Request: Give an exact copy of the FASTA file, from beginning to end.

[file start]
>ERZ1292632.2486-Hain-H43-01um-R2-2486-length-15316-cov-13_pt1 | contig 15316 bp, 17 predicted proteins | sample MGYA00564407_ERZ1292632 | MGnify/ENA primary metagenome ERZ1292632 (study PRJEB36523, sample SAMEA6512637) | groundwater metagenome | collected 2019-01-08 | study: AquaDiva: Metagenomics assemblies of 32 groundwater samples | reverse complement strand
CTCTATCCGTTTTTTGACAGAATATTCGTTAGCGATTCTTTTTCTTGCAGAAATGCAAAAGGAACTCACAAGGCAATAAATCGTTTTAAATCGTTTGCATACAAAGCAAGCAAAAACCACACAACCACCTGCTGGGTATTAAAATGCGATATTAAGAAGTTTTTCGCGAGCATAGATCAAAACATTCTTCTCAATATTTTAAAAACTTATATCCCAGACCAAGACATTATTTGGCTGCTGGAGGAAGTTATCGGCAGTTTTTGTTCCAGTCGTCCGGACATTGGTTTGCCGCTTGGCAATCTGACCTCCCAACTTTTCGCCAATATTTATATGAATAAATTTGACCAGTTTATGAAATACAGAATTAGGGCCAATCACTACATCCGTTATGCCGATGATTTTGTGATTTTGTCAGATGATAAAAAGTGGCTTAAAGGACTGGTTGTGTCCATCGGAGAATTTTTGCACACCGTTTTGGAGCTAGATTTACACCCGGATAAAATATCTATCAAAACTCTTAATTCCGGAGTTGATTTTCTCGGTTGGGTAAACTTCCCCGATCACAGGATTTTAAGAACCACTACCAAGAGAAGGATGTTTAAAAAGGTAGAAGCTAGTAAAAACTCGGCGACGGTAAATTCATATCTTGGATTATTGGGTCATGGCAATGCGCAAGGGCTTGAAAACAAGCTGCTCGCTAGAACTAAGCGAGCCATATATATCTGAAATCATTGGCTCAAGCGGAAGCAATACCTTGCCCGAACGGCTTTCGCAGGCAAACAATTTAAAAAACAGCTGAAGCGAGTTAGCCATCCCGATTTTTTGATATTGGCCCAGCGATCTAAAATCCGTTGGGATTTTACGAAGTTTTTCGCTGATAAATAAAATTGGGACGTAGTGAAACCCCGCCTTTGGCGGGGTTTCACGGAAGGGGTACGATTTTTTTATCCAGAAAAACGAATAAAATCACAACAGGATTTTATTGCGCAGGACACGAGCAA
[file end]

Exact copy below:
>ERZ1292632.2486-Hain-H43-01um-R2-2486-length-15316-cov-13_pt1 | contig 15316 bp, 17 predicted proteins | sample MGYA00564407_ERZ1292632 | MGnify/ENA primary metagenome ERZ1292632 (study PRJEB36523, sample SAMEA6512637) | groundwater metagenome | collected 2019-01-08 | study: AquaDiva: Metagenomics assemblies of 32 groundwater samples | reverse complement strand
CTCTATCCGTTTTTTGACAGAATATTCGTTAGCGATTCTTTTTCTTGCAGAAATGCAAAAGGAACTCACAAGGCAATAAATCGTTTTAAATCGTTTGCATACAAAGCAAGCAAAAACCACACAACCACCTGCTGGGTATTAAAATGCGATATTAAGAAGTTTTTCGCGAGCATAGATCAAAACATTCTTCTCAATATTTTAAAAACTTATATCCCAGACCAAGACATTATTTGGCTGCTGGAGGAAGTTATCGGCAGTTTTTGTTCCAGTCGTCCGGACATTGGTTTGCCGCTTGGCAATCTGACCTCCCAACTTTTCGCCAATATTTATATGAATAAATTTGACCAGTTTATGAAATACAGAATTAGGGCCAATCACTACATCCGTTATGCCGATGATTTTGTGATTTTGTCAGATGATAAAAAGTGGCTTAAAGGACTGGTTGTGTCCATCGGAGAATTTTTGCACACCGTTTTGGAGCTAGATTTACACCCGGATAAAATATCTATCAAAACTCTTAATTCCGGAGTTGATTTTCTCGGTTGGGTAAACTTCCCCGATCACAGGATTTTAAGAACCACTACCAAGAGAAGGATGTTTAAAAAGGTAGAAGCTAGTAAAAACTCGGCGACGGTAAATTCATATCTTGGATTATTGGGTCATGGCAATGCGCAAGGGCTTGAAAACAAGCTGCTCGCTAGAACTAAGCGAGCCATATATATCTGAAATCATTGGCTCAAGCGGAAGCAATACCTTGCCCGAACGGCTTTCGCAGGCAAACAATTTAAAAAACAGCTGAAGCGAGTTAGCCATCCCGATTTTTTGATATTGGCCCAGCGATCTAAAATCCGTTGGGATTTTACGAAGTTTTTCGCTGATAAATAAAATTGGGACGTAGTGAAACCCCGCCTTTGGCGGGGTTTCACGGAAGGGGTACGATTTTTTTATCCAGAAAAACGAATAAAATCACAACAGGATTTTATTGCGCAGGACACGAGCAA